Rafales jets land in Ambala: How ‘game-changer’ jets will boost India’s air power | India News

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NEW DELHI: India’s first five Rafale fighters – 3 single-seat & 2 twin-seat – finally tore into its skies on Wednesday after a 7,000-km flight from France which included an overnight pit stop in UAE and midair refueling.
Dubbed as “game-changers” by the Indian Air Force, the fighters have touched down in Ambala in the middle of the ongoing military confrontation with China which could stretch to the winter, or even beyond.
Welcoming the jets in India, defence minister Rajnath Singh said that the touch down of Rafale aircraft marks the beginning of a new era in our military history.

“This aircraft has very good flying performance and its weapons, radar and other sensors and Electronic Warfare capabilities are amongst the best in the world. Its arrival in India will make the IAF much stronger to deter any threat that may be posed on our country,” Singh tweeted.
While the jets will take time to be properly integrated into the war-fighting machinery, they will certainly be a force to reckon with when they are fully operational.

Once ready, the Rafales will be able to outgun and outrun Pakistani F-16 and JF-17 as well as the Chinese Chengdu J-20 fighters.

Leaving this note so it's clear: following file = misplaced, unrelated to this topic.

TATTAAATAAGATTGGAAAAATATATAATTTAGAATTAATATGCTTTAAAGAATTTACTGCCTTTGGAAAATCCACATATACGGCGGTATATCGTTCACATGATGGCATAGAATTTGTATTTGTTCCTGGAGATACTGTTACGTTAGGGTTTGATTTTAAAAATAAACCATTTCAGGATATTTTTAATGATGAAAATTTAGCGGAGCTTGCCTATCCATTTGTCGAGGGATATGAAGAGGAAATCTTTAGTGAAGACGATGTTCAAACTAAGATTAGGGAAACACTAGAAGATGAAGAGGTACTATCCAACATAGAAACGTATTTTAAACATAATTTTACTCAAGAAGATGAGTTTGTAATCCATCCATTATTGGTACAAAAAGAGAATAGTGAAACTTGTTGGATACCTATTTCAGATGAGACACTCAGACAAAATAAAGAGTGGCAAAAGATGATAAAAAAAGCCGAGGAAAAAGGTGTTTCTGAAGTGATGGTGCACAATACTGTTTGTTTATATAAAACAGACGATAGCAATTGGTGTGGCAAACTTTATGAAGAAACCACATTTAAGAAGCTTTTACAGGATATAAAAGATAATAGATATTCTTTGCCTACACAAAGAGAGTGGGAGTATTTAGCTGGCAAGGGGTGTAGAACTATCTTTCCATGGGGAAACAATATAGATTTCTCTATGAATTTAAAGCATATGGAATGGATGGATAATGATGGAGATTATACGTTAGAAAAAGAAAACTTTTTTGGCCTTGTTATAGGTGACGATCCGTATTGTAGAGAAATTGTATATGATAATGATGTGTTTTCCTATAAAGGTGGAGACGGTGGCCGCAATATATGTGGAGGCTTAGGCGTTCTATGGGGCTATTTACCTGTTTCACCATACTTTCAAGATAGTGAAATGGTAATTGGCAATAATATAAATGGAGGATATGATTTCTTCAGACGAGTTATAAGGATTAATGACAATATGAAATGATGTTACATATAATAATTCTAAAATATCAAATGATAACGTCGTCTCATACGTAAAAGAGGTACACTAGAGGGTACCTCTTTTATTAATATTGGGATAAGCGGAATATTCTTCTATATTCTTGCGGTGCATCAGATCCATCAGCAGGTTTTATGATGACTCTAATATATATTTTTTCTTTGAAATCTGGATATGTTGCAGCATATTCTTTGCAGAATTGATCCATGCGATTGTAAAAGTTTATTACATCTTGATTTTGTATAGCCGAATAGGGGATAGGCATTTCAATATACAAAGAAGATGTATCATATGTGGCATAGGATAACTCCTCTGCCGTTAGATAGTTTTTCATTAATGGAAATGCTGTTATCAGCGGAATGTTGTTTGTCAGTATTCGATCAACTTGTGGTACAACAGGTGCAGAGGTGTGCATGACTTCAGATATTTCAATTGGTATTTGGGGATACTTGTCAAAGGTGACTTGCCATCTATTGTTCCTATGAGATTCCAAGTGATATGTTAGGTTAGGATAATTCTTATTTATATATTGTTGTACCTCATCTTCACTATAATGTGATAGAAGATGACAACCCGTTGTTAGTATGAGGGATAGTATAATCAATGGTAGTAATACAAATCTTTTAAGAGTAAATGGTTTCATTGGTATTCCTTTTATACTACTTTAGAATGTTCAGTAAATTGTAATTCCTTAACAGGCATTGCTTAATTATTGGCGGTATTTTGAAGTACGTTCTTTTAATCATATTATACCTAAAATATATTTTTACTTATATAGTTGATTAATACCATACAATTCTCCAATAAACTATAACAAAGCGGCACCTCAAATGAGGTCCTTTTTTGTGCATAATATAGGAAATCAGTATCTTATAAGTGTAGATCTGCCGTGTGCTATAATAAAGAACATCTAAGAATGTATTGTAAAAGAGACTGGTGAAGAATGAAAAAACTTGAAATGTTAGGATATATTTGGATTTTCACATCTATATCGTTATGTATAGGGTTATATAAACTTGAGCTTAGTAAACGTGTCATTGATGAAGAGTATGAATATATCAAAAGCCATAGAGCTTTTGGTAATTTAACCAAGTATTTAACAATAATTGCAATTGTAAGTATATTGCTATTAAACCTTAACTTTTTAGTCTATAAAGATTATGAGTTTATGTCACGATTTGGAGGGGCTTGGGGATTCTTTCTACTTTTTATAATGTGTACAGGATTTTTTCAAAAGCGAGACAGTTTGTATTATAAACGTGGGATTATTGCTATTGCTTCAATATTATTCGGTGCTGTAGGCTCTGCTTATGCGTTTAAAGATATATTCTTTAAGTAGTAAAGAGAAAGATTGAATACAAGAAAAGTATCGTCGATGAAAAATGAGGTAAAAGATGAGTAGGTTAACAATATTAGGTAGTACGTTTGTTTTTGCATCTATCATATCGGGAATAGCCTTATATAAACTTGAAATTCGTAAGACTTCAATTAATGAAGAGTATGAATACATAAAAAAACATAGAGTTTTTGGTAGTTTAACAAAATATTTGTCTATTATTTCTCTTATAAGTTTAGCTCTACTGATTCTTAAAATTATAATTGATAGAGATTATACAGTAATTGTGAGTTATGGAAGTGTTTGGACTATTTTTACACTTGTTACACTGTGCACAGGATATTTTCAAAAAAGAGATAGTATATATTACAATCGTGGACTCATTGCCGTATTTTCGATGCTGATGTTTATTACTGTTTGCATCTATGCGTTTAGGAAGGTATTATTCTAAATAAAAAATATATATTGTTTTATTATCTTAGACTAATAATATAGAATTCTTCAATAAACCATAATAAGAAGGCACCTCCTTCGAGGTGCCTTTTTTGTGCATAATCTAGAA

In fact, sources have said the air-to-air and the air-to-ground strike capabilities of Rafales cannot be matched by either China or Pakistan and the aircraft would give India an edge over both the rivals
With a combat range of 780-km to 1,650-km depending on mission, the jets come armed with a deadly weapons package, advanced avionics, radars and electronic warfare systems to prevent jamming by adversaries and ensure superior survivability in hostile contested airspace.

Each Rafale can carry two fire-and-forget Scalp cruise missiles to hit high-value fortified targets well over 300-km away.
The Rafales are also armed with ‘Meteor’ air-to-air missiles which have 120-150 km strike range. The Meteor missiles are arguably the best in the world for air combat duels, with “a greater no-escape zone” for hostile fighters than any comparable BVR weapon. Pakistan and China do not currently have any missiles of this class in their combat inventories.
The jets will also have 13 India-Specific Enhancements (ISEs) or upgrades which will become fully operational in 2022 after undergoing “software certification”.
The upgrades range from radar enhancements, Israeli helmet-mounted displays and low-band jammers to towed decoy systems, 10-hour flight data recording and engine capability for “cold start” from high-altitude regions like Ladakh.

India is also planning to equip its new Rafale jets with the “Hammer” air-to-ground precision-guided munitions to gain advantage over China along the LAC.
The 20- to 70-km range Hammers are designed to destroy bunkers, hardened shelters and other targets in all terrains including the mountainous ones in eastern Ladakh. A Rafale can carry up to six Hammers to hit as many targets simultaneously.
Prime Minister Narendra Modi and former IAF chief B S Dhanoa had both said that the outcome of the dogfight with Pakistan last year would have been different had Wing Commander Abhinandan Varthaman, who was captured and later released by the neighbouring country, been flying a Rafale.
Watch Rafale fighter jets land safely at IAF airbase in Ambala





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